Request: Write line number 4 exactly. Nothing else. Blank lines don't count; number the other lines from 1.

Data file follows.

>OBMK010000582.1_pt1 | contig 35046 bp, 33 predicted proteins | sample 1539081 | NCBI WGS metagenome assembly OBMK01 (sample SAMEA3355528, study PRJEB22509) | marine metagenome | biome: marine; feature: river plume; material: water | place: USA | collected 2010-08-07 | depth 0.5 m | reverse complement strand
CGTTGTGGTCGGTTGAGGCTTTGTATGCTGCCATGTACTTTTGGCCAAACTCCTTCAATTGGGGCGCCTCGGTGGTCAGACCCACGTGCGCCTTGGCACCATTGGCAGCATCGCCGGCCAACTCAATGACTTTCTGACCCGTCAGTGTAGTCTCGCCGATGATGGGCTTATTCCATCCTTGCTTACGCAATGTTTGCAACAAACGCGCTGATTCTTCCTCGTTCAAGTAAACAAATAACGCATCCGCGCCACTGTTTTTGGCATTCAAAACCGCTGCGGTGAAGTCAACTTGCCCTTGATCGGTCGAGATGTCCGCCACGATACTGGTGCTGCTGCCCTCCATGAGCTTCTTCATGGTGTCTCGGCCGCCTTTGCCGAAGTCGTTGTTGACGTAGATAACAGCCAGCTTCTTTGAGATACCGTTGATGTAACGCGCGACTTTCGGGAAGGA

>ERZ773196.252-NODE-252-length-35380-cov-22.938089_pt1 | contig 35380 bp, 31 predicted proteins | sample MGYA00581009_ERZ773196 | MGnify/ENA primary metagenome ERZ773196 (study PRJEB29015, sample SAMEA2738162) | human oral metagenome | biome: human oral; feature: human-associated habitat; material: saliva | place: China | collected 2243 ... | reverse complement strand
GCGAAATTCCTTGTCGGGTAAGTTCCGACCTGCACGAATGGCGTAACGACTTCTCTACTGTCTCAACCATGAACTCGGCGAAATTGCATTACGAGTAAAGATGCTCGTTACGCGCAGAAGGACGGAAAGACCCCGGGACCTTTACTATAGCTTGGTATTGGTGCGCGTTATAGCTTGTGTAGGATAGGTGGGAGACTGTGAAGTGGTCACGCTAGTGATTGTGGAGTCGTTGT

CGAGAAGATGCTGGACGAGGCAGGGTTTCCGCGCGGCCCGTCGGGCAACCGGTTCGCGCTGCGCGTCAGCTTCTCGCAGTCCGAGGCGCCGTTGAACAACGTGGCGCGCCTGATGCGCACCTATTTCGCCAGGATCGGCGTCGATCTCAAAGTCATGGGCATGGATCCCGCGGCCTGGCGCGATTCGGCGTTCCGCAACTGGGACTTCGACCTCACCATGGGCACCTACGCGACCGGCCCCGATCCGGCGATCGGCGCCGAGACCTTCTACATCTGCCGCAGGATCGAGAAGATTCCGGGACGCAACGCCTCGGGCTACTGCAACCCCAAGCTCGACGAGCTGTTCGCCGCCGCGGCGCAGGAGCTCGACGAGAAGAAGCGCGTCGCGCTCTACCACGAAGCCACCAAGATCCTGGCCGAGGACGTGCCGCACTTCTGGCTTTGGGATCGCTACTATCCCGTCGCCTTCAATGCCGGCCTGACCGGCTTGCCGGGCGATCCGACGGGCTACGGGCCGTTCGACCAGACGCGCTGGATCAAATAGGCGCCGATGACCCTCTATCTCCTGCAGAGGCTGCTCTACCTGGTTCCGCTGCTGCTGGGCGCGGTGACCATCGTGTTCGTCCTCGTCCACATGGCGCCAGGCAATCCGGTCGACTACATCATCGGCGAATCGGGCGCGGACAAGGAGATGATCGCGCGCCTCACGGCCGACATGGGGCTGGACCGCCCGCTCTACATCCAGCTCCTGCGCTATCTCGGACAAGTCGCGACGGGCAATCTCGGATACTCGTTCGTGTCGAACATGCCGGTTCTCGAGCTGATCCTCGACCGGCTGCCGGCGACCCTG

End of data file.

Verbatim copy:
GCGAAATTCCTTGTCGGGTAAGTTCCGACCTGCACGAATGGCGTAACGACTTCTCTACTGTCTCAACCATGAACTCGGCGAAATTGCATTACGAGTAAAGATGCTCGTTACGCGCAGAAGGACGGAAAGACCCCGGGACCTTTACTATAGCTTGGTATTGGTGCGCGTTATAGCTTGTGTAGGATAGGTGGGAGACTGTGAAGTGGTCACGCTAGTGATTGTGGAGTCGTTGT